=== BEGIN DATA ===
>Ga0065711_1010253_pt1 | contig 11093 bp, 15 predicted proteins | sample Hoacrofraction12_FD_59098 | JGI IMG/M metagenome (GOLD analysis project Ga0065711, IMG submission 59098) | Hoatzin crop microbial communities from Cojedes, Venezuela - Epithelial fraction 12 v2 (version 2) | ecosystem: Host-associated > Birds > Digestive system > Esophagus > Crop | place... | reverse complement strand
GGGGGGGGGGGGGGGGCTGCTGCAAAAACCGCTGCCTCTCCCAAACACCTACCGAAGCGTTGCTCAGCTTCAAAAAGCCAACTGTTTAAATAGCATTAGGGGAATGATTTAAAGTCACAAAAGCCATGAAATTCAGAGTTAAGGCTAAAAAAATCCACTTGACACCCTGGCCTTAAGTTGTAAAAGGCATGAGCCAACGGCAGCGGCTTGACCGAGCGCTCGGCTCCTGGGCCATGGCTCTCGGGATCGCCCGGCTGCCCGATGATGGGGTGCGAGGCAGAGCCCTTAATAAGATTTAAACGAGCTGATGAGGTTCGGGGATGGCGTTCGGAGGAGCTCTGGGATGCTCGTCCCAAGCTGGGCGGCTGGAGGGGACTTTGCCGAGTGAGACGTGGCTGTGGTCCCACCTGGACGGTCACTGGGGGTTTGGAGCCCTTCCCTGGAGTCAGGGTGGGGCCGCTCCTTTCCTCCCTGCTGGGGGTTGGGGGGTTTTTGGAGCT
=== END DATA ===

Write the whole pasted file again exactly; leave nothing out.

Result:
>Ga0065711_1010253_pt1 | contig 11093 bp, 15 predicted proteins | sample Hoacrofraction12_FD_59098 | JGI IMG/M metagenome (GOLD analysis project Ga0065711, IMG submission 59098) | Hoatzin crop microbial communities from Cojedes, Venezuela - Epithelial fraction 12 v2 (version 2) | ecosystem: Host-associated > Birds > Digestive system > Esophagus > Crop | place... | reverse complement strand
GGGGGGGGGGGGGGGGCTGCTGCAAAAACCGCTGCCTCTCCCAAACACCTACCGAAGCGTTGCTCAGCTTCAAAAAGCCAACTGTTTAAATAGCATTAGGGGAATGATTTAAAGTCACAAAAGCCATGAAATTCAGAGTTAAGGCTAAAAAAATCCACTTGACACCCTGGCCTTAAGTTGTAAAAGGCATGAGCCAACGGCAGCGGCTTGACCGAGCGCTCGGCTCCTGGGCCATGGCTCTCGGGATCGCCCGGCTGCCCGATGATGGGGTGCGAGGCAGAGCCCTTAATAAGATTTAAACGAGCTGATGAGGTTCGGGGATGGCGTTCGGAGGAGCTCTGGGATGCTCGTCCCAAGCTGGGCGGCTGGAGGGGACTTTGCCGAGTGAGACGTGGCTGTGGTCCCACCTGGACGGTCACTGGGGGTTTGGAGCCCTTCCCTGGAGTCAGGGTGGGGCCGCTCCTTTCCTCCCTGCTGGGGGTTGGGGGGTTTTTGGAGCT